Thomas Mann in Kilchberg

 

Thomas Mann (1875 –1955) was a German novelist mainly famous for a series of highly symbolic, sometimes ironic novels and stories showing his particular insight into the psychology of artists and intellectuals. In 1905, he married Katia Pringsheim, daughter of a well-known Jewish family of intellectuals. They had six children: Klaus, Erika, Golo, Monika, Elisabeth and Michael. Mann was awarded the Nobel Prize in Literature in 1929 for his first major novel, Buddenbrooks, which was translated into numerous languages and established his literary reputation.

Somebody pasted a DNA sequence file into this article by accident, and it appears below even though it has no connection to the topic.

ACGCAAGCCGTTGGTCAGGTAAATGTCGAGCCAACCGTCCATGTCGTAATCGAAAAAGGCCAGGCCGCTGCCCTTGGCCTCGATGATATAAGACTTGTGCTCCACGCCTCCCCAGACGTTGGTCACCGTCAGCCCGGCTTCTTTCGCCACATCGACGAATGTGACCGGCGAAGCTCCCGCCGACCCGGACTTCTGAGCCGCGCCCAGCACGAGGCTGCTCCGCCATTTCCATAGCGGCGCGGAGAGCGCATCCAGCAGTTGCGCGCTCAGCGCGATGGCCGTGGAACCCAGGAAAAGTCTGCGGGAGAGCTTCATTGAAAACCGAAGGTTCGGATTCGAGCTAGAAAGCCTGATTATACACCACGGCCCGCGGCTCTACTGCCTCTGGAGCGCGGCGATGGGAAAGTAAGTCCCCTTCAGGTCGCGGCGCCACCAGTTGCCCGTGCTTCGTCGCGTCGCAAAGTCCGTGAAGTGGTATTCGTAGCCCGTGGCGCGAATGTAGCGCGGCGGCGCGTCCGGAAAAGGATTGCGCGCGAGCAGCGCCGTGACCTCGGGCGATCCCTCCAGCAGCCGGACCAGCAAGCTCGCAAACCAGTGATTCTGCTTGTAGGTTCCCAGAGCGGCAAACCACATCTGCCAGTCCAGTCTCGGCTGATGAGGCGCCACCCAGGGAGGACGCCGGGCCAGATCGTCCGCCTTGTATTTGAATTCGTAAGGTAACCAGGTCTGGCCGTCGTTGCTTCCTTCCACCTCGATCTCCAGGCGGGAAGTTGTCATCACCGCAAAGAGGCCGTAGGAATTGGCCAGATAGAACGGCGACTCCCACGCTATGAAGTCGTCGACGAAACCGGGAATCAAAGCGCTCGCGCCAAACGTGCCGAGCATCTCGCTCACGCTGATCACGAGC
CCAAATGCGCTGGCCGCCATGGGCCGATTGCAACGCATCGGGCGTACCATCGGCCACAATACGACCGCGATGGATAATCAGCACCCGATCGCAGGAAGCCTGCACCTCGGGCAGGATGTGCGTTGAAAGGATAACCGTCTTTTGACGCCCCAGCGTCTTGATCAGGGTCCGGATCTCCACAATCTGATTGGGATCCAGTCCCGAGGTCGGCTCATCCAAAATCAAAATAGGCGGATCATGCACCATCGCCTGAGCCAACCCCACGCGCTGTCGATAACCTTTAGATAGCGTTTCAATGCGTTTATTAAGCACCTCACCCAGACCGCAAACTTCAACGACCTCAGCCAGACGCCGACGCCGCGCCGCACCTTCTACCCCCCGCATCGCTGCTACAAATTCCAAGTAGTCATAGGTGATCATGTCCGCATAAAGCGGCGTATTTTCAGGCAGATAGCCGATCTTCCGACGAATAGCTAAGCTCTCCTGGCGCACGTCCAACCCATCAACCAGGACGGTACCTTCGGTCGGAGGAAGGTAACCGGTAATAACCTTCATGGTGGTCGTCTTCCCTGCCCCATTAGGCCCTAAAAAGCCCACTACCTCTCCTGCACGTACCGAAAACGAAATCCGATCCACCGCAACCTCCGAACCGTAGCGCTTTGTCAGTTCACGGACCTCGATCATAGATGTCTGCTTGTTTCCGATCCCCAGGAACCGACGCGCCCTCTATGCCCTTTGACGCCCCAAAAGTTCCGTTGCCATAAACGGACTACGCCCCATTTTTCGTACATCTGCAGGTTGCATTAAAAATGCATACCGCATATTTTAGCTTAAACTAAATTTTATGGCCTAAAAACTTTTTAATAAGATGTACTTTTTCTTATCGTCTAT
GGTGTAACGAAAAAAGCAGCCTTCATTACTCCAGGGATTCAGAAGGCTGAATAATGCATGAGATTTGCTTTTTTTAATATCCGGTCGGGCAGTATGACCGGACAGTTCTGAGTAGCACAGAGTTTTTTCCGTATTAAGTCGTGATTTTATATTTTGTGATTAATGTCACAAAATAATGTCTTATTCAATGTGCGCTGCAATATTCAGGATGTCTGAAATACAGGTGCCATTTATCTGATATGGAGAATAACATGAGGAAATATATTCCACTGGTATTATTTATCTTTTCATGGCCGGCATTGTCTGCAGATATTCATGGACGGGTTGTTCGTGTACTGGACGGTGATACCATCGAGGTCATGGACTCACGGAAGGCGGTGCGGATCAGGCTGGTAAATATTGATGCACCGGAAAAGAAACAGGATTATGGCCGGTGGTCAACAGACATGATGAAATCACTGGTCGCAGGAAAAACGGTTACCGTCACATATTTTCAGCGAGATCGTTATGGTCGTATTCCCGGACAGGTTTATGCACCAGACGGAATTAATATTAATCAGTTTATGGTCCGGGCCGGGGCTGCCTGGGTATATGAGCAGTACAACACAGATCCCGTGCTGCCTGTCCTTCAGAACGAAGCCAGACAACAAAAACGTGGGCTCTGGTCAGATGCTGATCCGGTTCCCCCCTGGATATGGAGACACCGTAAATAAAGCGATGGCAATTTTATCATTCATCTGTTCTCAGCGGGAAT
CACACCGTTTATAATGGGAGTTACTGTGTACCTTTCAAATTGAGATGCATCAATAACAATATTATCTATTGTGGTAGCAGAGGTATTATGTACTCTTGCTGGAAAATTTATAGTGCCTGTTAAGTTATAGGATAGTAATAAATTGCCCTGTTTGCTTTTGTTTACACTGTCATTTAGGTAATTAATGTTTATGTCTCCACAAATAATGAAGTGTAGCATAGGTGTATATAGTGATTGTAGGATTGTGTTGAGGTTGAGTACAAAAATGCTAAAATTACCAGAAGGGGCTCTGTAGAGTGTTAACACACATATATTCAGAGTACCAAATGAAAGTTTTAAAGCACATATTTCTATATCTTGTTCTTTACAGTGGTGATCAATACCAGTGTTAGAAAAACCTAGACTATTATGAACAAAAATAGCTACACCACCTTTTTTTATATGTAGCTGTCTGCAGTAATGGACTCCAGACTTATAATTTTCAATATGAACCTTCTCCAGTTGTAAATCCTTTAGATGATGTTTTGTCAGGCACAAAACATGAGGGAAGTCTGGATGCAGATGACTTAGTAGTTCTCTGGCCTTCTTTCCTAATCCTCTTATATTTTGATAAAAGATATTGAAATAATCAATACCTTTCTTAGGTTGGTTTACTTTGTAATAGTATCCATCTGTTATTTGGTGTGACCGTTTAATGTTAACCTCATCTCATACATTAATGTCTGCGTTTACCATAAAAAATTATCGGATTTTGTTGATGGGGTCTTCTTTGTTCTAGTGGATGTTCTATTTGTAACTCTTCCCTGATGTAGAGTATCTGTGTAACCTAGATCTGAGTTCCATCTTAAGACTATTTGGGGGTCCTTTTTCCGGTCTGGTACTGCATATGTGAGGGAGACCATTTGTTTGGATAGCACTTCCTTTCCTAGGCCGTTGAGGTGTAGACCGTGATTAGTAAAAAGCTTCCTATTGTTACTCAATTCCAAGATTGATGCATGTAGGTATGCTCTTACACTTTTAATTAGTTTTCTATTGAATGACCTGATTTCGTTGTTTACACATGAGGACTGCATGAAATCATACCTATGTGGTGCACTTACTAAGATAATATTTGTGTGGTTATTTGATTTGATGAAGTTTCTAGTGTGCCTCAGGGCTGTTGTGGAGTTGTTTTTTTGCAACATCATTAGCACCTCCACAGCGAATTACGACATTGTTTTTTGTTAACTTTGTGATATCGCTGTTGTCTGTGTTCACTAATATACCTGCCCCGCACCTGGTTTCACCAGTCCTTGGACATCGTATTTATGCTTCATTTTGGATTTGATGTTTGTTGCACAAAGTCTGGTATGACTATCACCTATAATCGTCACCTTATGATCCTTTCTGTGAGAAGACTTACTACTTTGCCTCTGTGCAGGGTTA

His best-known novel is probably The Magic Mountain, set in Davos, Switzerland. In 1933, Mann chose to leave Germany because of the political situation. He took refuge first in Switzerland and then moved to the US. He later settled in Kilchberg, near Zurich, Switzerland where he died and is buried. Mann’s third son Golo, a popular, though sometimes controversial historian, is also buried in Kilchberg, not in but near to the family grave.
 
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